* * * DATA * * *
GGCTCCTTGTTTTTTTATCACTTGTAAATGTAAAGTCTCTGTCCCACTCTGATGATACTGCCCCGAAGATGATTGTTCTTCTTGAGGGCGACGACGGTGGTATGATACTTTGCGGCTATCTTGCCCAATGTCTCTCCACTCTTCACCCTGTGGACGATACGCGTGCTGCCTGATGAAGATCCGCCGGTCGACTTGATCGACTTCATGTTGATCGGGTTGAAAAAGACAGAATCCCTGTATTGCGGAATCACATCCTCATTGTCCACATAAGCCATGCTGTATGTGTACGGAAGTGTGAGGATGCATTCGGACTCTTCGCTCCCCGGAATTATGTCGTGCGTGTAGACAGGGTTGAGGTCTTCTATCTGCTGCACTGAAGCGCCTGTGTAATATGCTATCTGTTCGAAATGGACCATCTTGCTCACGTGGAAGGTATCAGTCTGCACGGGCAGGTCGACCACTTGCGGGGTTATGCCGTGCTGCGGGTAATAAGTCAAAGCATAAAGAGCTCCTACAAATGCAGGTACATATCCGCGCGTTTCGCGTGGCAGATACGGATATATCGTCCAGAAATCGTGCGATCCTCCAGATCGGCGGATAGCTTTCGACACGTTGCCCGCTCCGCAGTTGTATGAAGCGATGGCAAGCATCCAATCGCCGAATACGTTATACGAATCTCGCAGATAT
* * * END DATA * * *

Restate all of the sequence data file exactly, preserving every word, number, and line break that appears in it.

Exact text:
GGCTCCTTGTTTTTTTATCACTTGTAAATGTAAAGTCTCTGTCCCACTCTGATGATACTGCCCCGAAGATGATTGTTCTTCTTGAGGGCGACGACGGTGGTATGATACTTTGCGGCTATCTTGCCCAATGTCTCTCCACTCTTCACCCTGTGGACGATACGCGTGCTGCCTGATGAAGATCCGCCGGTCGACTTGATCGACTTCATGTTGATCGGGTTGAAAAAGACAGAATCCCTGTATTGCGGAATCACATCCTCATTGTCCACATAAGCCATGCTGTATGTGTACGGAAGTGTGAGGATGCATTCGGACTCTTCGCTCCCCGGAATTATGTCGTGCGTGTAGACAGGGTTGAGGTCTTCTATCTGCTGCACTGAAGCGCCTGTGTAATATGCTATCTGTTCGAAATGGACCATCTTGCTCACGTGGAAGGTATCAGTCTGCACGGGCAGGTCGACCACTTGCGGGGTTATGCCGTGCTGCGGGTAATAAGTCAAAGCATAAAGAGCTCCTACAAATGCAGGTACATATCCGCGCGTTTCGCGTGGCAGATACGGATATATCGTCCAGAAATCGTGCGATCCTCCAGATCGGCGGATAGCTTTCGACACGTTGCCCGCTCCGCAGTTGTATGAAGCGATGGCAAGCATCCAATCGCCGAATACGTTATACGAATCTCGCAGATAT